|Neko Harbour, Antarctica, Image taken by Rita Willaert|
Antarctica, only continent which doesn't have a native human population lies in the southern latitudes. The continent attracts large number of scientific expeditions and various temporary and permanent research missions. Found to be rich in mineral and other essential resources, more countries are trying to increase their presence in this continent.
According to the Antarctica Treaty System none of the signatory countries can use Antarctica's land for military and mining purpose. No country can claim their territorial claims on part or full of this continent. Antarctica land should only be used for peaceful and cooperative scientific research.
However, in next few decades the world may see the new geopolitical development and Antarctica could be open for the business and military reasons, especially when the super power will discover the way to profitably extract oil and minerals from the earth crust beneath a kilometer thick layers of ice. Although according to the treaty, no country has right to draw state border on the continent, still there are some countries including those who are signatory of this treaty whose constitutions guarantee control over some part of Antarctica.
|Nations claiming parts of Antarctica. Mixed colours means the overlapping claims by two or more countries|
Australia raises claims to one third of the continent. Argentina and even the UK claims because of Falkland island's vicinity to Antarctica. Chile has also strongly made claims to the same sector as of UK and Argentina.
“The sector which belongs to Chile is registered in Argentina and the UK as their own sectors. If one of those countries says that this is their territory they will face opposition from the whole of the Antarctic community and the two pioneer countries, as well as those countries whose constitutions also claim that those are their territories. The agreement on the Antarctic prevents all countries from taking any steps concerning the continent but the ocean around is a different matter. There is a contradiction between the maritime law and the treaty on the use of seabed mineral resources.” Vyacheslav Martianov from the Institute of the Arctic and the Antarctic, deputy head of the Russian Antarctic Expedition, explains the situation.
New Zealand, France and Norway also raise claims to parts of the Antarctic. Norway is prepared to annex lands in the centre of the continent that exceed the area of that country tenfold. In addition, there are about 20 other countries including India and Pakistan that in the past began scientific research on the South Pole, made some discoveries there and built research stations. In the future their contribution to the Antarctic science could become the reason for claiming rights to their own piece of the sixth continent, experts say. However, no one has yet cancelled the right of pioneer countries for the new lands.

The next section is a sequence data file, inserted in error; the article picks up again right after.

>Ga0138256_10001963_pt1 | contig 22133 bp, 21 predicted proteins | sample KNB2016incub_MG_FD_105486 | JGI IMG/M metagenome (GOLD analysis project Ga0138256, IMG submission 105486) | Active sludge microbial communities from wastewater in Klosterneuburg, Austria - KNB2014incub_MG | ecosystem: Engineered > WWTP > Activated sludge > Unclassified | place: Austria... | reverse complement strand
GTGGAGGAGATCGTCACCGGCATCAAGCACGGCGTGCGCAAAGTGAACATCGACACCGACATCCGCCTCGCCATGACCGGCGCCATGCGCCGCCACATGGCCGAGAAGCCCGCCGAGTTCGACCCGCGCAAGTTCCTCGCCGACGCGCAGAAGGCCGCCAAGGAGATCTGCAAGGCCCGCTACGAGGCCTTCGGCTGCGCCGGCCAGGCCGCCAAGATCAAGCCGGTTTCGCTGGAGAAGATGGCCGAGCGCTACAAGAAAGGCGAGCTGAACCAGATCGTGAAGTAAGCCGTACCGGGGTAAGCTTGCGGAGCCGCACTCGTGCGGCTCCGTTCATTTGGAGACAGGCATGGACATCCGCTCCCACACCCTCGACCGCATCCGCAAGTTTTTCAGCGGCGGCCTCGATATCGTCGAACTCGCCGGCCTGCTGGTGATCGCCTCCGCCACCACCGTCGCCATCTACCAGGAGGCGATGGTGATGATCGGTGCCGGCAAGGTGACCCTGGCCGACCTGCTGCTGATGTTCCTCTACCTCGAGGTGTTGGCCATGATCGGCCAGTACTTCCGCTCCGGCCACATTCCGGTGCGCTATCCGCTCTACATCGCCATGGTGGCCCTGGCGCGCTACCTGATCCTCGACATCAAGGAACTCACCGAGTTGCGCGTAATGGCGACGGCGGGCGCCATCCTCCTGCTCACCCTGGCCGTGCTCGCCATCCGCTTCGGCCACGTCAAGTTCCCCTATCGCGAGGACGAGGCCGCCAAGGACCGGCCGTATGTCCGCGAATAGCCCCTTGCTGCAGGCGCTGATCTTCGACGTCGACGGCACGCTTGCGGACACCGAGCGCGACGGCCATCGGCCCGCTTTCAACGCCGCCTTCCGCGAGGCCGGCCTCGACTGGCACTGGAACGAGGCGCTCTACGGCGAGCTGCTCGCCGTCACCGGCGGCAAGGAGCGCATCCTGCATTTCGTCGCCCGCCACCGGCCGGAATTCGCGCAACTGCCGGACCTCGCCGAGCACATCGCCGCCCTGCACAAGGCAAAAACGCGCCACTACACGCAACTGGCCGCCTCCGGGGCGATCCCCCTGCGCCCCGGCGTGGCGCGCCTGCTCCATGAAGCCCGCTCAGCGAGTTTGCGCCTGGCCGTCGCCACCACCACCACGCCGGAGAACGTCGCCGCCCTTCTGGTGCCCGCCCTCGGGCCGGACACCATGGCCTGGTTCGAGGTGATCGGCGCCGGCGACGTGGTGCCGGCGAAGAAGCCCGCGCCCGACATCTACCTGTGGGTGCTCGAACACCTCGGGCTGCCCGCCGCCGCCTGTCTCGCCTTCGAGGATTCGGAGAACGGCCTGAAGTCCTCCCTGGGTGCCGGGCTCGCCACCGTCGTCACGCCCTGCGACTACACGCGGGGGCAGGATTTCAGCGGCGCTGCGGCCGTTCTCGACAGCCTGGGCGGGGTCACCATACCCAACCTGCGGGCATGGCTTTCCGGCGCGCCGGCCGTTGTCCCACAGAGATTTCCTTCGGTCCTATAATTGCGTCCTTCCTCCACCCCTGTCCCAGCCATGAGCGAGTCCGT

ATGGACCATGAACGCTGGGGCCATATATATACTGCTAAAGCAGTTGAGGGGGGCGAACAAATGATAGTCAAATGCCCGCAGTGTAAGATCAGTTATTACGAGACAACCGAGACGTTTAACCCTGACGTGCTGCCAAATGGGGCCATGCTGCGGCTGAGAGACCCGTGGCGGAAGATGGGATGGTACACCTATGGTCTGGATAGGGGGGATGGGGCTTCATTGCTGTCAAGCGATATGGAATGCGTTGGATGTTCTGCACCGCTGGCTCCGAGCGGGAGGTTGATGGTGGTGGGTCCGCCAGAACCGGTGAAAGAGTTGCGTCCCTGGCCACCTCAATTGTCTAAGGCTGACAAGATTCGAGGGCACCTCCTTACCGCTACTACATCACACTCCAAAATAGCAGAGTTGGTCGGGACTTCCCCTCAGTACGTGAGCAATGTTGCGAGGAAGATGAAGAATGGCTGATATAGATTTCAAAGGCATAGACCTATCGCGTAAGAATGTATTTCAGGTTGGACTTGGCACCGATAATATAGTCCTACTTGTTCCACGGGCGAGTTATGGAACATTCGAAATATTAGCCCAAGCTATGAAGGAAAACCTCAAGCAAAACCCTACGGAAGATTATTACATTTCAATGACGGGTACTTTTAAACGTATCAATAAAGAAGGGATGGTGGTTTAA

“The pioneer countries for the Antarctic are Russia and the US. Russia carried out the expedition of Bellingshausen and Lazarev in 1819-1821. Americans produced a pirate who discovered the Antarctic at approximately the same time and this has been recognized. For this reason the two countries are considered to be pioneers in discovering the Antarctic. As a pioneer country, either of these countries can announce the whole of the sixth continent their territory.” Vyacheslav Martianov tells Voice of Russia.
Antarctic Treaty is reviewed every fifty years, last time it was reviewed in 2009 and no amendments or changes were made. However, it is not known what kind of situation will it be in 2059 in terms of resources availability in the rest of the world and technology availability to extract minerals from Antarctica's tough terrain.
Apart from the present territorial claims made by the countries in the proximity of this continent, there are other number of countries who have their research and scientific centres and find good interest in the future of Antarctica. Every moderate developed country wants to establish a research centre in this continent so they can sometime raise a claim on the land and claim its resources. Among these countries the emerging economies BRICS (Brazil, Russia, India, China and South Africa) have their permanent presence on the continent already even before this term was coined. Following India, its arch rival Pakistan also established their scientific research centre which is functional only during the summer season. Such move shows the economical, geopolitical and militaristic importance of Antarctica.
|Countries having their Research Stations in Antarctica, click to enlarge.|
As 2059 will come closer, more countries would try to establish their presence on the continent, either to claim some part or not let anyone claim it. It would be better for the world and mankind if we leave at least one part of our land to the nature and prevent the icy polar caps on the continent from further melting. Discovering and harnessing other sources of green energy would be a better investment than disturbing the geography of the continent. However, all this will depend on how far we would have reached in terms of technical progress by 2059. Till then Antarctica will remain a land devoted to peaceful and cooperative scientific research.
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